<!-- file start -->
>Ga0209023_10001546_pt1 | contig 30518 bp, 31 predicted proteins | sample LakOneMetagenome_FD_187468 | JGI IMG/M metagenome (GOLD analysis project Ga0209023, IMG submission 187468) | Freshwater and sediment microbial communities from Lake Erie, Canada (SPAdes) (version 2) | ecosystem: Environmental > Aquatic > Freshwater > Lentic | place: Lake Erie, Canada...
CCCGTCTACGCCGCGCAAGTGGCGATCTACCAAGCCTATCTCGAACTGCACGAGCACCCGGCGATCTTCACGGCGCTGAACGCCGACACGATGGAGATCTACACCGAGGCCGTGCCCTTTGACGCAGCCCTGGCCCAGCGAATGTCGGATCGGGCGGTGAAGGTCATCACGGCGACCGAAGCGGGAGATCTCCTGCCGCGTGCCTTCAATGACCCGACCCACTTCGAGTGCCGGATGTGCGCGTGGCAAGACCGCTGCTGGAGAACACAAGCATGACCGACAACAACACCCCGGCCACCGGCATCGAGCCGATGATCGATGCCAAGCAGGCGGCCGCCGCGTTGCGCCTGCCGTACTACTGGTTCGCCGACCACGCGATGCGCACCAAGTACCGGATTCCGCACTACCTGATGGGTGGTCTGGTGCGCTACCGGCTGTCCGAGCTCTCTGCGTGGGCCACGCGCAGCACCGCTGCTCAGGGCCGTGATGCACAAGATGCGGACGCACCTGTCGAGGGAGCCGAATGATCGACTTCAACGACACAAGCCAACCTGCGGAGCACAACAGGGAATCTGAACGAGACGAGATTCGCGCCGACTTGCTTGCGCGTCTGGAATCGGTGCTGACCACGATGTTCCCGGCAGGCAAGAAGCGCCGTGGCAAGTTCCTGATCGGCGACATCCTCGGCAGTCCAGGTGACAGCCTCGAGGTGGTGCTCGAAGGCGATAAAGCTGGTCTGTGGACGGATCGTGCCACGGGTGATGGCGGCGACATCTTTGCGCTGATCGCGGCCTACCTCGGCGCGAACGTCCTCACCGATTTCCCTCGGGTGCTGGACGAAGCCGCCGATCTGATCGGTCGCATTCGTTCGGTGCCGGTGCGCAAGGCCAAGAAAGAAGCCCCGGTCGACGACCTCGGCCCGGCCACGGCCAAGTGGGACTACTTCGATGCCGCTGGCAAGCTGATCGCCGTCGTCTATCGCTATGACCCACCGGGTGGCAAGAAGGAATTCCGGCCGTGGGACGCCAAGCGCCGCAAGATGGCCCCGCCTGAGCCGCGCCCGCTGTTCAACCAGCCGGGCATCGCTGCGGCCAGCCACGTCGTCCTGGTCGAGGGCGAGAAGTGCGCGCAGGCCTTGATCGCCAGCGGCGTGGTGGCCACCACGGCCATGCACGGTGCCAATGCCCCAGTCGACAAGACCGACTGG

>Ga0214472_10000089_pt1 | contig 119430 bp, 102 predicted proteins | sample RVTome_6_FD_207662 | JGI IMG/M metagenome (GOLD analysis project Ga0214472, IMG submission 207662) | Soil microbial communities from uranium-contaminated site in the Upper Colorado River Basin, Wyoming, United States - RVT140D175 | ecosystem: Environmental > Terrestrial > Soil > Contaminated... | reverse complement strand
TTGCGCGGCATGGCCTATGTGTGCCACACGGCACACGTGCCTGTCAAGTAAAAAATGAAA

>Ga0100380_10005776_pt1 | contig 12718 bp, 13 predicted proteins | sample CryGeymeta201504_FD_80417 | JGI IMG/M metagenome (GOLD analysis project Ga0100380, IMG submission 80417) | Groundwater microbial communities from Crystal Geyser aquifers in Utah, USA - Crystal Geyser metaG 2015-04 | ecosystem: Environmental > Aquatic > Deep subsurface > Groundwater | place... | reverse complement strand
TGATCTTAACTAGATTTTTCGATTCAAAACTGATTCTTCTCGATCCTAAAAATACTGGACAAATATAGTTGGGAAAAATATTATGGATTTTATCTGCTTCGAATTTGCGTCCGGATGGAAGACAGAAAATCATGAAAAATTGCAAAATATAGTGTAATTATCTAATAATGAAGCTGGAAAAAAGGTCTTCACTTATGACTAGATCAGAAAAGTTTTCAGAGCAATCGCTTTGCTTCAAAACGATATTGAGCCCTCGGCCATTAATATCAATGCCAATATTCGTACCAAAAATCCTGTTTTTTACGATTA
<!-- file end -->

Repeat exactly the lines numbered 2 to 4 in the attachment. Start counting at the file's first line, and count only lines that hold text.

CCCGTCTACGCCGCGCAAGTGGCGATCTACCAAGCCTATCTCGAACTGCACGAGCACCCGGCGATCTTCACGGCGCTGAACGCCGACACGATGGAGATCTACACCGAGGCCGTGCCCTTTGACGCAGCCCTGGCCCAGCGAATGTCGGATCGGGCGGTGAAGGTCATCACGGCGACCGAAGCGGGAGATCTCCTGCCGCGTGCCTTCAATGACCCGACCCACTTCGAGTGCCGGATGTGCGCGTGGCAAGACCGCTGCTGGAGAACACAAGCATGACCGACAACAACACCCCGGCCACCGGCATCGAGCCGATGATCGATGCCAAGCAGGCGGCCGCCGCGTTGCGCCTGCCGTACTACTGGTTCGCCGACCACGCGATGCGCACCAAGTACCGGATTCCGCACTACCTGATGGGTGGTCTGGTGCGCTACCGGCTGTCCGAGCTCTCTGCGTGGGCCACGCGCAGCACCGCTGCTCAGGGCCGTGATGCACAAGATGCGGACGCACCTGTCGAGGGAGCCGAATGATCGACTTCAACGACACAAGCCAACCTGCGGAGCACAACAGGGAATCTGAACGAGACGAGATTCGCGCCGACTTGCTTGCGCGTCTGGAATCGGTGCTGACCACGATGTTCCCGGCAGGCAAGAAGCGCCGTGGCAAGTTCCTGATCGGCGACATCCTCGGCAGTCCAGGTGACAGCCTCGAGGTGGTGCTCGAAGGCGATAAAGCTGGTCTGTGGACGGATCGTGCCACGGGTGATGGCGGCGACATCTTTGCGCTGATCGCGGCCTACCTCGGCGCGAACGTCCTCACCGATTTCCCTCGGGTGCTGGACGAAGCCGCCGATCTGATCGGTCGCATTCGTTCGGTGCCGGTGCGCAAGGCCAAGAAAGAAGCCCCGGTCGACGACCTCGGCCCGGCCACGGCCAAGTGGGACTACTTCGATGCCGCTGGCAAGCTGATCGCCGTCGTCTATCGCTATGACCCACCGGGTGGCAAGAAGGAATTCCGGCCGTGGGACGCCAAGCGCCGCAAGATGGCCCCGCCTGAGCCGCGCCCGCTGTTCAACCAGCCGGGCATCGCTGCGGCCAGCCACGTCGTCCTGGTCGAGGGCGAGAAGTGCGCGCAGGCCTTGATCGCCAGCGGCGTGGTGGCCACCACGGCCATGCACGGTGCCAATGCCCCAGTCGACAAGACCGACTGG

>Ga0214472_10000089_pt1 | contig 119430 bp, 102 predicted proteins | sample RVTome_6_FD_207662 | JGI IMG/M metagenome (GOLD analysis project Ga0214472, IMG submission 207662) | Soil microbial communities from uranium-contaminated site in the Upper Colorado River Basin, Wyoming, United States - RVT140D175 | ecosystem: Environmental > Terrestrial > Soil > Contaminated... | reverse complement strand
TTGCGCGGCATGGCCTATGTGTGCCACACGGCACACGTGCCTGTCAAGTAAAAAATGAAA